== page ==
Last, novice users often perceive a lack of control in managing registration and fear that data privacy may be violated [6,8]. In line with this, Pfeil et al. [10] note that uncertainty about the identity and intentions of other users may lead to a reluctance to join online communities and participate in social media. These attitudes are certainly not restricted to older generations. However, younger adults seem to adopt strategies to deal with these issues, such as modifying privacy settings, regularly deleting their online content, or restricting themselves to sharing only innocuous information. In contrast, the literature suggests that older novice users often do not feel capable of dealing with these issues and are reluctant to join online social networks. However, indirect evidence for the general population of older adults having more positive attitudes than the reviewed studies is suggested from user numbers [2]: the US educational site SeniorNet currently receives over 1 million hits per month [5]. Qualitative analyses of senior online communities make use of extensive web content, e.g. in a study by Nimrod [11], indicating active participation of a high number of senior users.

To conclude, attitudes towards social media have mainly been investigated with novice users and with a focus on large online social networks, finding that novices often perceive a lack of personal relevance and miss a code of conduct in these informal networks. However, hits on and content of websites aiming at older users provide indirect evidence for positive attitudes of more Internet-savvy older adults compared to the novice study participants.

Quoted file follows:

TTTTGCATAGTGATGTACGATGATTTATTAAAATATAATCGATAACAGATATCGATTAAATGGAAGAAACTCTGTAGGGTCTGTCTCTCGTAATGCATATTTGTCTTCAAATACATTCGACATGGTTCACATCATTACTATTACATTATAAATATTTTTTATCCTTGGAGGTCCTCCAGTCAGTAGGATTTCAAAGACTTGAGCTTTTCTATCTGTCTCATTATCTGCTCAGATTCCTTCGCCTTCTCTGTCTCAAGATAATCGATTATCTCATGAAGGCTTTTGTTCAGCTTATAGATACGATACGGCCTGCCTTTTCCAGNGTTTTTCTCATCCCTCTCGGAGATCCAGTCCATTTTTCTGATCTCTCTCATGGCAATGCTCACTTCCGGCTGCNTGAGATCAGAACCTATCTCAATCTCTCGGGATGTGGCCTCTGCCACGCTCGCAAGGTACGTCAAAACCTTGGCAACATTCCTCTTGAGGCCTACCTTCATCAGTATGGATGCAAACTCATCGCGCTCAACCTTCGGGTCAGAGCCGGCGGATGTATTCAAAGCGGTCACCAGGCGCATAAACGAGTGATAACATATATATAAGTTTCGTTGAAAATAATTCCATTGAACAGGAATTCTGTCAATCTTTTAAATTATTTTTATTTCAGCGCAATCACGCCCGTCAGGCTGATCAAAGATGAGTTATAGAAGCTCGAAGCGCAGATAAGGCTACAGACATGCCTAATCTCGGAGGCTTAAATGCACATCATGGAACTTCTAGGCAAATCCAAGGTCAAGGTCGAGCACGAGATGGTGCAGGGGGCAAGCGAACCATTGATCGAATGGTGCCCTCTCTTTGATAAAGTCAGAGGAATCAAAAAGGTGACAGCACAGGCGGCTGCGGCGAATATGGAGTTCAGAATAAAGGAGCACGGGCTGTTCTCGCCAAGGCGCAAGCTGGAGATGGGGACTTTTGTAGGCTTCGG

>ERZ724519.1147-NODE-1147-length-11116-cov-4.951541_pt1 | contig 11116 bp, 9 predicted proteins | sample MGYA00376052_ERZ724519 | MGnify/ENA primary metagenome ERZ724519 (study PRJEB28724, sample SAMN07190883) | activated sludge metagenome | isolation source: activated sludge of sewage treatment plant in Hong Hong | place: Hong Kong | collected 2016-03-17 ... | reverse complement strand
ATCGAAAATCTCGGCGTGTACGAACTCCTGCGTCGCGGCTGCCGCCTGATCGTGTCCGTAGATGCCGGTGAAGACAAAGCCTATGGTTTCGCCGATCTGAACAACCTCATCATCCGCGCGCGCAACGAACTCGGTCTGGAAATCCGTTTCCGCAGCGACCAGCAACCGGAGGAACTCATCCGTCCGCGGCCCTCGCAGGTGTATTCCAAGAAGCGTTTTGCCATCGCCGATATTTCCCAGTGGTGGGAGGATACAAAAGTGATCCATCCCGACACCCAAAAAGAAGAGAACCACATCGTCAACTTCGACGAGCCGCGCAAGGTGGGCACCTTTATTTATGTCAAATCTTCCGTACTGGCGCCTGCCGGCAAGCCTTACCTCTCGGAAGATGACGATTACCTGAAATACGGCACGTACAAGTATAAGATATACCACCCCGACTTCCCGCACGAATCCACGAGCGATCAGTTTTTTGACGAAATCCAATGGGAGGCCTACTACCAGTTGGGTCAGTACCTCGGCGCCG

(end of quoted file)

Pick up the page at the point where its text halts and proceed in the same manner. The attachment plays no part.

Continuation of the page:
Motivations for Social Media Use

The main motivations for older adults to use social media are enjoyment, engaging in social contact, and to provide and receive social support. Especially if users engage in online social networking continuously, they are motivated by feelings of enjoyment during use. Similarly, in content analyses of online communities of older adults, the most important topic has been identified as ‘fun' [11]. Enjoyment can be enhanced by integrating games and other distractions into applications, but should be regarded mainly as the result of an (online) activity that complies with needs and interests of the person.

Second, online communities are identified as places where people can get together and engage in social contact, e.g. overcome loneliness at nighttime and to receive up-to-date information on family members and acquaintances.

Third, social media can be used to provide and receive social support [12,10]. Here, users value general characteristics of computer-mediated communication such as anonymous, asynchronous, and text-based communication to connect with others. Social support is especially valued when it comes from people with a similar background or similar experiences, which has been shown for online forums on depression, cancer, alcoholism or caregiving issues. Clearly, the Internet provides manifold possibilities for users with similar background to get in contact, regardless of time and geographical restrictions. However, Lewandowski et al. [13] found that in the face of very adverse critical life events, support primarily given via face-to-face communication was preferred over support via computer-mediated communication. Also, the amount of information revealed in online social networks may be dependent upon the network characteristics, as with increased number of network ‘friends', users may refrain from revealing private information as they perceive social monitoring.

Ways to Overcome Barriers in Using Social Media